Law Enforcement Appreciation Isn’t Always Easy

Law Enforcement Appreciation Isn’t Always Easy

By Chief Joel F. Shults, Ed.D

There isn’t a lot of hoopla over Law Enforcement Appreciation Day which was January 9th this year. After all, it competes with National Apricot Day, Balloon Ascension Day, National Static Electricity Day, Word Nerd Day, Take the Stairs Day, and Ride the Subway Naked Day. Besides those special days, January 9th begins a week-long celebration of Elvis’ birthday and National Pizza Week.

Frankly, with Police Week and Law Enforcement Memorial Day, I think we risk wearing even police supporters thin. The real question for the majority of great citizens who do have an appreciation for the necessary work of policing is how to sustainably support and appreciate our law enforcement officers.

One important and often overlooked aspect of showing appreciation is the reality of a police officer’s daily life that inhibits their approachability. Officers are often busy even if they don’t appear to be. An officer in a restaurant might be lunching, or they might be interviewing or waiting for a victim or witness. Trying to talk to an officer is often distracting as they are listening to their radio from their earpiece or shoulder mic. While listening to you they will likely break eye contact to scan the environment for threats and suspicious activity,

If you try to buy their coffee or meal they will likely say thank you but turn down the offer because it is a violation of their department’s ethics policy. If you pay without them knowing it, they may feel they have to leave the price of the meal as a tip.

Approaching an officer in their car will also make police officers nervous. Sadly, many officers have been assaulted and even killed just sitting in their patrol car stopped at a stop sign or in a parking lot working on a report. Offering a hot beverage to an officer standing at some assigned post is a kind gesture, but the officer may not be in a position to hold on to it and attend to their duties. The same goes for offering to pray with an officer. They may be hesitant to lower their head or close their eyes in their habit of constant vigilance and not everyone shares your faith.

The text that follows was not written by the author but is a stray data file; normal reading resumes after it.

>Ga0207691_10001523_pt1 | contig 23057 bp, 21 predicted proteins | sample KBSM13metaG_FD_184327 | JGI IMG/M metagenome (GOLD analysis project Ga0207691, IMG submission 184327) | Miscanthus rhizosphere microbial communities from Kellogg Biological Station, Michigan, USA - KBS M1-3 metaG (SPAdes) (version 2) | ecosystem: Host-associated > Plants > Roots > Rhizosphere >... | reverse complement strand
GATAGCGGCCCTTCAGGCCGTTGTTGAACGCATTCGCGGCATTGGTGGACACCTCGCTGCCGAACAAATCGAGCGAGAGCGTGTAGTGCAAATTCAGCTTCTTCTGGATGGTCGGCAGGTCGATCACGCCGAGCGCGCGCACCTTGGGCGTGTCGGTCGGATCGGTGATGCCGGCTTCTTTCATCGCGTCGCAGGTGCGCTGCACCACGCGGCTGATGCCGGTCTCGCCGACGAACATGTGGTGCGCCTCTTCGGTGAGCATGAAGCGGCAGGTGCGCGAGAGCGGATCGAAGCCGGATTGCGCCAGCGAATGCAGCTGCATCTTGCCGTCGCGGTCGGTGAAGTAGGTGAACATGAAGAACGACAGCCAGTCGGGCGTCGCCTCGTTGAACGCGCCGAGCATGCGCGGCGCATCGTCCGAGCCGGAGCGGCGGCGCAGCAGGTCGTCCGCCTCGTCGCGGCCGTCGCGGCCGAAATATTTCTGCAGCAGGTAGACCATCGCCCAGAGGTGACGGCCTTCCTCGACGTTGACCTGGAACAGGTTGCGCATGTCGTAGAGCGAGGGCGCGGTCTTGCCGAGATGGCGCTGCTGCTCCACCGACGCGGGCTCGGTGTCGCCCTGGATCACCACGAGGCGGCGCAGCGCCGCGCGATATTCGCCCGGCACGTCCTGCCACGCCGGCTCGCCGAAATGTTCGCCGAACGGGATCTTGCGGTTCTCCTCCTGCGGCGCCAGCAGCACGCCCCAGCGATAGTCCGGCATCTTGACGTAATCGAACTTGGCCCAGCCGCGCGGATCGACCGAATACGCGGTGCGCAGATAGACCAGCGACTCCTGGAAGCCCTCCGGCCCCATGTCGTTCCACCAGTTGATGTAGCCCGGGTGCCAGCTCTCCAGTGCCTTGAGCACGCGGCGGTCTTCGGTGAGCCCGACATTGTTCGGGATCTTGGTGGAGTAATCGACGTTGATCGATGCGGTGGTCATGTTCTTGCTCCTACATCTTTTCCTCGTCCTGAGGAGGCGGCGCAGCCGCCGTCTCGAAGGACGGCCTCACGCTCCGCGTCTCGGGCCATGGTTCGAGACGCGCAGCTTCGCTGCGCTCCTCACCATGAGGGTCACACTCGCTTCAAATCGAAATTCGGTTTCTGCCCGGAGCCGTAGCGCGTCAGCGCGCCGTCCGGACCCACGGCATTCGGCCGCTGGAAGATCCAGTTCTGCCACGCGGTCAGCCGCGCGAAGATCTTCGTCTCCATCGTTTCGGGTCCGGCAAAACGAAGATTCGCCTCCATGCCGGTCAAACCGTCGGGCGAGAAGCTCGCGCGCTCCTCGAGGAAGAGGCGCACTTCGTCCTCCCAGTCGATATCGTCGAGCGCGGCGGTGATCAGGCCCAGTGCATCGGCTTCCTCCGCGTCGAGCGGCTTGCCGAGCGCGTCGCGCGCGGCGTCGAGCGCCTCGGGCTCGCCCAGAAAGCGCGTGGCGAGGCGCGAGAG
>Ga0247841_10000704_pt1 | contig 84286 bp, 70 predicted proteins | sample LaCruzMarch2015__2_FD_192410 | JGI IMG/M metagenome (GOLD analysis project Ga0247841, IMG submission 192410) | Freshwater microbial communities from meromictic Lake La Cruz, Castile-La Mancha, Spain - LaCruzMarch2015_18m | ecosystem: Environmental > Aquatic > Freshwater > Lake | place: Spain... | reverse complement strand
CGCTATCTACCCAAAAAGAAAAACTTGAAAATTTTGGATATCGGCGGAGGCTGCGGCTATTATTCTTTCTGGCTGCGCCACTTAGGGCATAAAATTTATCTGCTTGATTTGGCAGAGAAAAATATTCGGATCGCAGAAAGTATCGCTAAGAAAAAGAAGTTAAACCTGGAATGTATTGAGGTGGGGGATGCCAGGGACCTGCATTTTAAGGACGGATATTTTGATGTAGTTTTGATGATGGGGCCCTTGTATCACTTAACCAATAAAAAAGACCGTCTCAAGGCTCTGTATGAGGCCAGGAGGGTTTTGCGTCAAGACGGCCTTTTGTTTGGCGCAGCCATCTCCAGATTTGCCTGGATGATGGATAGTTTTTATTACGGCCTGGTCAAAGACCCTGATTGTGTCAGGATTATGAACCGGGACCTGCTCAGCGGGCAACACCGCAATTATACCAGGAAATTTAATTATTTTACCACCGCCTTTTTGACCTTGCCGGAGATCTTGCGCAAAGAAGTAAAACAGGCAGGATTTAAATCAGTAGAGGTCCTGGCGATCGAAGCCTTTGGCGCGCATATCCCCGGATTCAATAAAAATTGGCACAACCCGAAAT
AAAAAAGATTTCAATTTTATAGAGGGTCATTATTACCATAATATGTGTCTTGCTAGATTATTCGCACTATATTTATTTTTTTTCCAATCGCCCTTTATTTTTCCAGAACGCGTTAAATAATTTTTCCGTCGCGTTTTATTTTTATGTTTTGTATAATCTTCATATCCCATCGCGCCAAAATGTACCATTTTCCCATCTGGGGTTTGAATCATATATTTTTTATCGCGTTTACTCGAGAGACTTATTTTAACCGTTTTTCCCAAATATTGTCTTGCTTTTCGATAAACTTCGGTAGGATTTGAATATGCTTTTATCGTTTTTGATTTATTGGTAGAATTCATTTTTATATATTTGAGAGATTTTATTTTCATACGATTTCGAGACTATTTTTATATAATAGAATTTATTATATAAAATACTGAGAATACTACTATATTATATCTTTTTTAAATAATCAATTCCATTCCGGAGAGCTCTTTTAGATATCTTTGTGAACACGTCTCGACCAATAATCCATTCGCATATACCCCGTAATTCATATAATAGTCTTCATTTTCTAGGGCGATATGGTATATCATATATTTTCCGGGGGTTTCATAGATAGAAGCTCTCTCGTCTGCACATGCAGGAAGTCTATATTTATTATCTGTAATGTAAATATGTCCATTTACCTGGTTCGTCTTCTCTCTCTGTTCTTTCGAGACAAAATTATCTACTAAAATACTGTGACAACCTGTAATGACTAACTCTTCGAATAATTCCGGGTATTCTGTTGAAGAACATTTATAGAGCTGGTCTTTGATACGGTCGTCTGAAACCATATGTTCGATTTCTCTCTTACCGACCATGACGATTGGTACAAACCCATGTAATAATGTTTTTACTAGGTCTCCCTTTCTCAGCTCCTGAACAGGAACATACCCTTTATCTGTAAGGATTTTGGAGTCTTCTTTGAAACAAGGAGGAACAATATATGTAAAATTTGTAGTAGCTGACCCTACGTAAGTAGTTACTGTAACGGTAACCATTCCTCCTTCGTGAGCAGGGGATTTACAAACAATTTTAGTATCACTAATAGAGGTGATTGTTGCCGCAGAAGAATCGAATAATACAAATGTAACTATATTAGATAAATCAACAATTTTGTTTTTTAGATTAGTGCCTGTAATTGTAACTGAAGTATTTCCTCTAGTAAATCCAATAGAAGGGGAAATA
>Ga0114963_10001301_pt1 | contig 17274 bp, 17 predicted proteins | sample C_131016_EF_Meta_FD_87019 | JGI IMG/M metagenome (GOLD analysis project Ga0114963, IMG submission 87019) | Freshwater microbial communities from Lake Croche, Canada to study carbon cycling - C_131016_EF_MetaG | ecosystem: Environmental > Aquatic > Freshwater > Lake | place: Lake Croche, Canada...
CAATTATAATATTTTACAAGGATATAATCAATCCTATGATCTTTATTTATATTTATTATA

Sadly, consumable gifts have to be suspected even when delivered with the purest of hearts. There are just enough evil persons in the world that would adulterate food or beverage to sicken an officer that the wisest course is to accept the gift graciously then throw it away. As in most cultures, Americans love to give cakes and casseroles as compassionate and thoughtful gifts. In addition, anything in a box may be considered a suspicious package.

So what is a good citizen to do? Understanding the realities of life as an officer and not be offended if they can’t give you the thanks and attention that you deserve at the moment. A Card of thanks to them through their agency is appreciated. Especially when an officer is injured or involved in a critical incident, a card to the station will be special.

If you want to speak to an officer, it might be especially courteous to ask if they have a moment or if they are on break. Just saying thank you or promising to pray for them is a quick affirmation that poses no imposition on their time or attention. Even a thumbs up can brighten their day. If you’re sending a gift of food for the shift, it’s best to send something prepackaged or delivered from a restaurant rather than something homemade. If you know an officer and they can carry your homemade item and vouch for its safety, it will be more likely to get eaten and enjoyed.

If you have a concern about your neighborhood, a complaint about an officer’s conduct, or a dissertation on the criminal justice system, making an appointment to speak with an officer or supervisor will be more effective than a spontaneous conversation with an officer waiting for their cheeseburger during a break in her shift.

It is sad that in today’s world that police officers must be prepared for insult or assault when approached by a citizen, but that is their reality and training. With courtesy and caution, you can still brighten an officer’s day.